Whilst many Caribbean countries aspire to have three or more telecoms network operators, similar to politics and having two main political parties, most countries cannot get beyond having two carriers. Can Caribbean countries move from telecoms duopolies?
Over a week ago, news reports started to emerge in Jamaica that a “mobile spectrum licence” had been awarded to Symbiote Investments Ltd, the first fully Jamaican-owned telecom company (Source: Jamaica Observer). Symbiote Investments Ltd, which intends to do business under the name, Caricel, is reported to have paid USD 20.8 million for a radio frequency spectrum licence through which it intends to deliver mobile broadband service using LTE (Long Term Evolution) technology (Source: TeleGeography).
The Minister for Science, Energy and Technology in Jamaica, Dr Andrew Wheatley, welcomed the prospect of a third mobile/cellular operator in the market, “as the increased choice will empower the consumer and force greater innovation from the sector” (Source Jamaica Observer). However, in Jamaica, as has occurred in several Caribbean countries, at various points in recent history, there have been three or more mobile/cellular operators, but invariably, they eventually dwindle down to two.
Currently, and across the Caribbean, most countries tend to have two main mobile/cellular carriers: typically, Flow and Digicel. There are exceptions, for example, the Bahamas, which still has one carrier (but a licence for a second carrier was recently issued), and Aruba, Antigua and Barbuda, and Grenada that each have three. However, that third mobile/cellular carrier, when it exists, usually has a considerably smaller market share than the other two players in the market, and more importantly, the sense of competition tends to be between the two main players.
Can a third (or fourth) player be successful?
Ideally, having three or more network carriers in a specific market, with somewhat equal market share, is desired. The majority of Caribbean countries are plagued with, among other things; relatively small populations sizes; high penetration of mobile/cellular service and maturing markets; and well established duopolies, all of which tend to limit the greenfield opportunities that now exist. Additionally, there are several carrier-controlled issues that can have an impact on their presence in a particular market and on how competition develops, which include, but are not limited to:
- the business model adopted by the firm
- the resources (e.g. funding and expertise) available to implement the business model and strategies adopted
- the amount of risk the firm, and its backers are prepared to accommodate, and
- the return on investment anticipated.
Ultimately, achieving profitable and sustainable success can be challenging under most circumstances. However, the situation gets even more complicated when shareholder and country expectations are also taken into account.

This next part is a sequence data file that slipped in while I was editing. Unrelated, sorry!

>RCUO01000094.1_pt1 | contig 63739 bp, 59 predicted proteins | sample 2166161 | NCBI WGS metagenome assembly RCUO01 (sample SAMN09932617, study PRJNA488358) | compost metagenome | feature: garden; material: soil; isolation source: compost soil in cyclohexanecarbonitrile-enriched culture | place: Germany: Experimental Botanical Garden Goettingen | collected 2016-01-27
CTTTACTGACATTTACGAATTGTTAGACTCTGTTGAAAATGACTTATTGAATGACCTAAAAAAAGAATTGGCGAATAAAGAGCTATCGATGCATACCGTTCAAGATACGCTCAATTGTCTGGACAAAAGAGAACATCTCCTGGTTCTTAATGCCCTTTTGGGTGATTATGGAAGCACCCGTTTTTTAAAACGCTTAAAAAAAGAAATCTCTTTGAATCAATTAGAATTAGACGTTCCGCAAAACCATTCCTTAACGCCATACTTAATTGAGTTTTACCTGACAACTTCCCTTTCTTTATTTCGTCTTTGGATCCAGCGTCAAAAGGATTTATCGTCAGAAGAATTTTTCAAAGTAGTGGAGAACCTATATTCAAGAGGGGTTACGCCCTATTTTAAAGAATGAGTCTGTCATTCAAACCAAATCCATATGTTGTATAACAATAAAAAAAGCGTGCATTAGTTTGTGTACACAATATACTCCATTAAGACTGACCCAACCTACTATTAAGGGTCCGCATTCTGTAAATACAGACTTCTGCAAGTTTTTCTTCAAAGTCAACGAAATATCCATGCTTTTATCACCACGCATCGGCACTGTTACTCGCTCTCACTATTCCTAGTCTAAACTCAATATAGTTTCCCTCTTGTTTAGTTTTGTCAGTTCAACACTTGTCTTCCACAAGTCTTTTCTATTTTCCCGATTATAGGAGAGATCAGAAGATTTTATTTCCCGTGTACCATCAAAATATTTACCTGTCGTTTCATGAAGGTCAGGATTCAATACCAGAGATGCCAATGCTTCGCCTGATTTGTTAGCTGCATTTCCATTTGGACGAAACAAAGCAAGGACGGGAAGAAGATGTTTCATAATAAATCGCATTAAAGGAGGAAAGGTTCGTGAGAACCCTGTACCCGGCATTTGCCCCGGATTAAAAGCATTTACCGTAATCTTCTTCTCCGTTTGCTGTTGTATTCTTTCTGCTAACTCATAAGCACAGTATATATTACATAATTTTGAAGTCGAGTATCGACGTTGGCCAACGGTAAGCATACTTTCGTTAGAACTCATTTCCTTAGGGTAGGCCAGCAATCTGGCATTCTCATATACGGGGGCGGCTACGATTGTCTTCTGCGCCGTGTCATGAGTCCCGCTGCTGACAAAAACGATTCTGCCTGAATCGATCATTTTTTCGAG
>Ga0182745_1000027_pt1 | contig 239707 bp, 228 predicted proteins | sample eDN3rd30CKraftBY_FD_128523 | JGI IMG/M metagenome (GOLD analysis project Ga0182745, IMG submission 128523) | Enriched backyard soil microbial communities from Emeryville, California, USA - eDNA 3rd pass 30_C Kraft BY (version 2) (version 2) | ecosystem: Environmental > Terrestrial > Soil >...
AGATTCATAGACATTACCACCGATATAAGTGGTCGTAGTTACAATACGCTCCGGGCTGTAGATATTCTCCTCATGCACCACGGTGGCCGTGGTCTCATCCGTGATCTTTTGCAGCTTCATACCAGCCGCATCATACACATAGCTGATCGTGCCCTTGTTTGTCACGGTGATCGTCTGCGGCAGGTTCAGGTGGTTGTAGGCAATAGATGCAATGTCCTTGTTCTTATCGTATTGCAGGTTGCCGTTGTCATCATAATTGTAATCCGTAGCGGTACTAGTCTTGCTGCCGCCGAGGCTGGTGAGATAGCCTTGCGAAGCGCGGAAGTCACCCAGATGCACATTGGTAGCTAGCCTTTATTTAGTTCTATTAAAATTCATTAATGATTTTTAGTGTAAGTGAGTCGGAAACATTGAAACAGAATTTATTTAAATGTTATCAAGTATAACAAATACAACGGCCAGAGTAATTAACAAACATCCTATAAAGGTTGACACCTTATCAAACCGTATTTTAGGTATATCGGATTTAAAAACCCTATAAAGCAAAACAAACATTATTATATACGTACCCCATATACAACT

A third (or even fourth) player in a telecoms market might be able to create a profitable business if it focusses on niche segments or select customers. However, that approach may be unpalatable in many Caribbean countries, as regulators and politicians tend to push for providers that will serve the entire country, especially the underserved rural areas, or those with difficult terrain and sparse populations. However, worldwide, and especially in developed countries, having multiple niche carriers, especially in population dense areas, but few national carriers is often the norm, and a way to have rigorous competition in the areas that can truly sustain it.
Can a firm survive and not be multi-play?
Referring back to the recent development in Jamaica, Symbiote Investments Ltd was awarded two telecoms licences: a domestic mobile carrier licence and a domestic mobile service provider licence (Source: Office of Utilities Regulation). Essentially, those two licences permit the licensee to establish and operate its own mobile/cellular network and provide mobile/cellular services in Jamaica. However, the larger telecoms firms in the region have been moving strategically towards multi-play – fixed, mobile/cellular, Internet, and even cable/subscriber TV in some instances. In this day and age, can a new player, such as Caricel, truly survive if it is not prepared to also move into the multi-play space?
In an increasingly multi-play environment, the single-service player may appear somewhat handicapped, as the multi-play competitors can leverage their existing infrastructure: to increase the value-add of their entire operation; to bundle a variety of services; and (potentially) to offer more competitive rates. However as indicated above, the success of a single service provider will, to a considerable degree depend on the business model and strategies it intends to implement, the resources it has at it disposal, and perhaps most crucially, how it defines success.
Image credits: Jeffry (flickr)